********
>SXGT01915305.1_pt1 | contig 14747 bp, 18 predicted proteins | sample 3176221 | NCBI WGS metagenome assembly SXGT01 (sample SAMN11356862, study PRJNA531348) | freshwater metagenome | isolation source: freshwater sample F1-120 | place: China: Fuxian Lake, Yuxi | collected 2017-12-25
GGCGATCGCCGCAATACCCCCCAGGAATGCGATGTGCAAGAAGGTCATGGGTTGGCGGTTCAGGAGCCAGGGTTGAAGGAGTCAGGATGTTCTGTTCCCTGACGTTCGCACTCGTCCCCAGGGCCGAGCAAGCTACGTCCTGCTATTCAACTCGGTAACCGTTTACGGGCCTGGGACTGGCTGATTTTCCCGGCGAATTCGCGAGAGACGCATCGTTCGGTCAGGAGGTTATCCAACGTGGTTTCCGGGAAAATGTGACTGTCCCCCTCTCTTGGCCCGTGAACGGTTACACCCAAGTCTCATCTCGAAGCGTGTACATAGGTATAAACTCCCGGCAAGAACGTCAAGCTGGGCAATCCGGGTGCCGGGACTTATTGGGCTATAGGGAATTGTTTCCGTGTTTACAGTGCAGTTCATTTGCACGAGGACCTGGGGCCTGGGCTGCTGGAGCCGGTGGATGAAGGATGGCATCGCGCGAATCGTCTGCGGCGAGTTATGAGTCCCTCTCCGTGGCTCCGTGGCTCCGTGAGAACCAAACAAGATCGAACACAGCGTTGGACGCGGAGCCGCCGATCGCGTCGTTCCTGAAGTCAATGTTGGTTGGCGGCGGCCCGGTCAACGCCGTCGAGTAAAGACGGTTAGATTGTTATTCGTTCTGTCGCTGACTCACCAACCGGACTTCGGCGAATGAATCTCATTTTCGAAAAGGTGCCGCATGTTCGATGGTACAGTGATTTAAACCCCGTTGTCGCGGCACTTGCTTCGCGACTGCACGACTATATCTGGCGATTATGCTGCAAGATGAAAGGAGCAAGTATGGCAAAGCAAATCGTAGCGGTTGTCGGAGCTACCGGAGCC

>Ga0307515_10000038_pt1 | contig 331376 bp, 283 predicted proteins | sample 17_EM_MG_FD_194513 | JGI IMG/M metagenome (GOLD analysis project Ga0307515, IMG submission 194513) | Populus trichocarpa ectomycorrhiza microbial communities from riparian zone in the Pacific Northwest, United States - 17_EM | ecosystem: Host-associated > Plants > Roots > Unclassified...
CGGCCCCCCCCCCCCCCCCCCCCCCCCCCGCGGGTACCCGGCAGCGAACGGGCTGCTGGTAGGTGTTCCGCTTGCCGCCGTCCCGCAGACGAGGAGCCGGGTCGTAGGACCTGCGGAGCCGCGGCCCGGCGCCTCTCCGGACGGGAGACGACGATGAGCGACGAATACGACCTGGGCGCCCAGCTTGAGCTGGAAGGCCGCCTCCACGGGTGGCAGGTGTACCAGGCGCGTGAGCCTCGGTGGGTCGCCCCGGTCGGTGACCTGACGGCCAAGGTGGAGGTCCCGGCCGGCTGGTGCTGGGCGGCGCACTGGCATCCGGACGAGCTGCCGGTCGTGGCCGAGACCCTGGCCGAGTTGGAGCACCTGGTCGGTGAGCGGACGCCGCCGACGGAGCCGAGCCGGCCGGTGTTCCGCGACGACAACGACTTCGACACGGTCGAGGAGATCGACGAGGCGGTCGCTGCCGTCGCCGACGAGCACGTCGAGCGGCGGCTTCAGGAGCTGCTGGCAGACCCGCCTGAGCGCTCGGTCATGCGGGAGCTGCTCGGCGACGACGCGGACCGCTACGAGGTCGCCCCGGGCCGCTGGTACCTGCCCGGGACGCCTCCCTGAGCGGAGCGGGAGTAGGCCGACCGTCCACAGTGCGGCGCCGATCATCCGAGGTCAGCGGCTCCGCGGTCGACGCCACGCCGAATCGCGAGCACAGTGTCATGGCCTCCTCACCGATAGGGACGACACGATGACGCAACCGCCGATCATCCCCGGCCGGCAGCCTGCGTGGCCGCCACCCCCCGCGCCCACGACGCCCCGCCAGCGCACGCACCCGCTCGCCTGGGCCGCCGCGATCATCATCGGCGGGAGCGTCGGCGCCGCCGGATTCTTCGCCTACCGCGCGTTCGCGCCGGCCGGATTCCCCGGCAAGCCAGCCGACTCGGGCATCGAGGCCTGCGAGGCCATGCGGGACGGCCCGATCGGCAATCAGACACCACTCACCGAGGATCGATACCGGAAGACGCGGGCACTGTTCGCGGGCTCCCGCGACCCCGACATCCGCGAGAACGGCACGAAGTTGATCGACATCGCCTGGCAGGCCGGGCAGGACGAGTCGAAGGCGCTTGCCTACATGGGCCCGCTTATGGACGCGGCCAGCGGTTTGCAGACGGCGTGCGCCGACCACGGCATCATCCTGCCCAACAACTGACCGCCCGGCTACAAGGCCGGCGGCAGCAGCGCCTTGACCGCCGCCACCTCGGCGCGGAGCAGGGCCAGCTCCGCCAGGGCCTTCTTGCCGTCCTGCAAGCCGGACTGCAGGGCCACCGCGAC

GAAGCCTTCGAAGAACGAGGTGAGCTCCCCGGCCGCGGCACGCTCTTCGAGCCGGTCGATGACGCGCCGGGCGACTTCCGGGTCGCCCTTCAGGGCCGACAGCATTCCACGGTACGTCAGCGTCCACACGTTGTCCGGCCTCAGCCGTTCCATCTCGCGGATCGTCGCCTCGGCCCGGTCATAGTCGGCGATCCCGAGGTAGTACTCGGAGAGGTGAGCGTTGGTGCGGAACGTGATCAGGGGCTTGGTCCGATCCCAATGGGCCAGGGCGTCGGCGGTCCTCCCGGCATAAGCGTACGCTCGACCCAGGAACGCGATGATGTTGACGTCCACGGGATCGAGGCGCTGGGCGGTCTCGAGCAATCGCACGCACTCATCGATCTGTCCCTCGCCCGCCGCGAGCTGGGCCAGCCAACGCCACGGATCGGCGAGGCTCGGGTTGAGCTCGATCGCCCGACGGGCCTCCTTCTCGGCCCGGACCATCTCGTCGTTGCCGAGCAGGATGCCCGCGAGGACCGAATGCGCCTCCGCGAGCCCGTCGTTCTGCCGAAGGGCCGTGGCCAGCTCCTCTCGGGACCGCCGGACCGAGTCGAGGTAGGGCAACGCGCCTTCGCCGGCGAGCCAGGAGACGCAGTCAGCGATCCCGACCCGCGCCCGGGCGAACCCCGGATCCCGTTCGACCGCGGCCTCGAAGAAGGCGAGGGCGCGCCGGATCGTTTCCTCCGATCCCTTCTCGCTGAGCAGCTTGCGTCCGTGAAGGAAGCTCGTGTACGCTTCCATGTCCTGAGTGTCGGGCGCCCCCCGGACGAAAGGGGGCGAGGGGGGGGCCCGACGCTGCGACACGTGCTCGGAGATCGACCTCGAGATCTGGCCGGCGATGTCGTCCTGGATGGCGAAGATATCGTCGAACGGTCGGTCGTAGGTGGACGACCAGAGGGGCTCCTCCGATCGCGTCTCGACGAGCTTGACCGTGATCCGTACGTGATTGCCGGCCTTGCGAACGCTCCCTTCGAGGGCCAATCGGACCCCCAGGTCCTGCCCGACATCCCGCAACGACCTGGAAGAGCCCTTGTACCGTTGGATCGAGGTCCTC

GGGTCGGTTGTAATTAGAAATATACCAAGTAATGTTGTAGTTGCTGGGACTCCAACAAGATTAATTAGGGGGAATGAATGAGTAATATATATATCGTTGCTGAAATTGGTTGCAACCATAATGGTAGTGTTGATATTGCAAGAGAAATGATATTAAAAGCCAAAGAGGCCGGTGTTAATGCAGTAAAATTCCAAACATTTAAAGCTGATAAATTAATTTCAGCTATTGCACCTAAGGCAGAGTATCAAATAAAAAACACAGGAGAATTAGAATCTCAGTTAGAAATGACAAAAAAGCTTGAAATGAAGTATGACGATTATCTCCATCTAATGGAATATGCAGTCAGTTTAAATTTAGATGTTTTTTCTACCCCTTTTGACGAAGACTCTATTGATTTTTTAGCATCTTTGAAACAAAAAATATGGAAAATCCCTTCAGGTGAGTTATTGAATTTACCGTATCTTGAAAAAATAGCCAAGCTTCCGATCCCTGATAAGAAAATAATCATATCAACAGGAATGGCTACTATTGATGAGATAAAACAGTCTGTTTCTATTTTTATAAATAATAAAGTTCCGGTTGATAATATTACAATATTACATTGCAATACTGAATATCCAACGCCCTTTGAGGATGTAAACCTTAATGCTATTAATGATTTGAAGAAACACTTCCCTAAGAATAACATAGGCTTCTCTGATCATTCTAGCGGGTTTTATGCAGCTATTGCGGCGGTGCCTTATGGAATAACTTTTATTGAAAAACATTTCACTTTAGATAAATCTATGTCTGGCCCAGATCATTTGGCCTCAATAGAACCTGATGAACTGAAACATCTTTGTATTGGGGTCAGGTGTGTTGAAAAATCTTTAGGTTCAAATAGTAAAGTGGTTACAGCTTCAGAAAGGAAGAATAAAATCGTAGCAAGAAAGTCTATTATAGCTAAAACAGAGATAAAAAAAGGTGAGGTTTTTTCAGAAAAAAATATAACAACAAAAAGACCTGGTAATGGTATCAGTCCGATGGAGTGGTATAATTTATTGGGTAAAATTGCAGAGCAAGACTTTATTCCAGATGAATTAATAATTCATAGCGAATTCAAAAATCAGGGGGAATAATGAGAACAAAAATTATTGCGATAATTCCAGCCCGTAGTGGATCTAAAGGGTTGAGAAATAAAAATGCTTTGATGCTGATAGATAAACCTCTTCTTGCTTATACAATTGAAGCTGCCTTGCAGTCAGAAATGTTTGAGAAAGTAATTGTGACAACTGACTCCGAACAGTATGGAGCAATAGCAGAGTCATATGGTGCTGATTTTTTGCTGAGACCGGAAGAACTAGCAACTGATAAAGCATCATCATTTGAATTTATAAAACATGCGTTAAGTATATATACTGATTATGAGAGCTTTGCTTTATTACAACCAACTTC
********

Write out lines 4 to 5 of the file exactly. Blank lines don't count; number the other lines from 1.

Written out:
CGGCCCCCCCCCCCCCCCCCCCCCCCCCCGCGGGTACCCGGCAGCGAACGGGCTGCTGGTAGGTGTTCCGCTTGCCGCCGTCCCGCAGACGAGGAGCCGGGTCGTAGGACCTGCGGAGCCGCGGCCCGGCGCCTCTCCGGACGGGAGACGACGATGAGCGACGAATACGACCTGGGCGCCCAGCTTGAGCTGGAAGGCCGCCTCCACGGGTGGCAGGTGTACCAGGCGCGTGAGCCTCGGTGGGTCGCCCCGGTCGGTGACCTGACGGCCAAGGTGGAGGTCCCGGCCGGCTGGTGCTGGGCGGCGCACTGGCATCCGGACGAGCTGCCGGTCGTGGCCGAGACCCTGGCCGAGTTGGAGCACCTGGTCGGTGAGCGGACGCCGCCGACGGAGCCGAGCCGGCCGGTGTTCCGCGACGACAACGACTTCGACACGGTCGAGGAGATCGACGAGGCGGTCGCTGCCGTCGCCGACGAGCACGTCGAGCGGCGGCTTCAGGAGCTGCTGGCAGACCCGCCTGAGCGCTCGGTCATGCGGGAGCTGCTCGGCGACGACGCGGACCGCTACGAGGTCGCCCCGGGCCGCTGGTACCTGCCCGGGACGCCTCCCTGAGCGGAGCGGGAGTAGGCCGACCGTCCACAGTGCGGCGCCGATCATCCGAGGTCAGCGGCTCCGCGGTCGACGCCACGCCGAATCGCGAGCACAGTGTCATGGCCTCCTCACCGATAGGGACGACACGATGACGCAACCGCCGATCATCCCCGGCCGGCAGCCTGCGTGGCCGCCACCCCCCGCGCCCACGACGCCCCGCCAGCGCACGCACCCGCTCGCCTGGGCCGCCGCGATCATCATCGGCGGGAGCGTCGGCGCCGCCGGATTCTTCGCCTACCGCGCGTTCGCGCCGGCCGGATTCCCCGGCAAGCCAGCCGACTCGGGCATCGAGGCCTGCGAGGCCATGCGGGACGGCCCGATCGGCAATCAGACACCACTCACCGAGGATCGATACCGGAAGACGCGGGCACTGTTCGCGGGCTCCCGCGACCCCGACATCCGCGAGAACGGCACGAAGTTGATCGACATCGCCTGGCAGGCCGGGCAGGACGAGTCGAAGGCGCTTGCCTACATGGGCCCGCTTATGGACGCGGCCAGCGGTTTGCAGACGGCGTGCGCCGACCACGGCATCATCCTGCCCAACAACTGACCGCCCGGCTACAAGGCCGGCGGCAGCAGCGCCTTGACCGCCGCCACCTCGGCGCGGAGCAGGGCCAGCTCCGCCAGGGCCTTCTTGCCGTCCTGCAAGCCGGACTGCAGGGCCACCGCGAC

GAAGCCTTCGAAGAACGAGGTGAGCTCCCCGGCCGCGGCACGCTCTTCGAGCCGGTCGATGACGCGCCGGGCGACTTCCGGGTCGCCCTTCAGGGCCGACAGCATTCCACGGTACGTCAGCGTCCACACGTTGTCCGGCCTCAGCCGTTCCATCTCGCGGATCGTCGCCTCGGCCCGGTCATAGTCGGCGATCCCGAGGTAGTACTCGGAGAGGTGAGCGTTGGTGCGGAACGTGATCAGGGGCTTGGTCCGATCCCAATGGGCCAGGGCGTCGGCGGTCCTCCCGGCATAAGCGTACGCTCGACCCAGGAACGCGATGATGTTGACGTCCACGGGATCGAGGCGCTGGGCGGTCTCGAGCAATCGCACGCACTCATCGATCTGTCCCTCGCCCGCCGCGAGCTGGGCCAGCCAACGCCACGGATCGGCGAGGCTCGGGTTGAGCTCGATCGCCCGACGGGCCTCCTTCTCGGCCCGGACCATCTCGTCGTTGCCGAGCAGGATGCCCGCGAGGACCGAATGCGCCTCCGCGAGCCCGTCGTTCTGCCGAAGGGCCGTGGCCAGCTCCTCTCGGGACCGCCGGACCGAGTCGAGGTAGGGCAACGCGCCTTCGCCGGCGAGCCAGGAGACGCAGTCAGCGATCCCGACCCGCGCCCGGGCGAACCCCGGATCCCGTTCGACCGCGGCCTCGAAGAAGGCGAGGGCGCGCCGGATCGTTTCCTCCGATCCCTTCTCGCTGAGCAGCTTGCGTCCGTGAAGGAAGCTCGTGTACGCTTCCATGTCCTGAGTGTCGGGCGCCCCCCGGACGAAAGGGGGCGAGGGGGGGGCCCGACGCTGCGACACGTGCTCGGAGATCGACCTCGAGATCTGGCCGGCGATGTCGTCCTGGATGGCGAAGATATCGTCGAACGGTCGGTCGTAGGTGGACGACCAGAGGGGCTCCTCCGATCGCGTCTCGACGAGCTTGACCGTGATCCGTACGTGATTGCCGGCCTTGCGAACGCTCCCTTCGAGGGCCAATCGGACCCCCAGGTCCTGCCCGACATCCCGCAACGACCTGGAAGAGCCCTTGTACCGTTGGATCGAGGTCCTC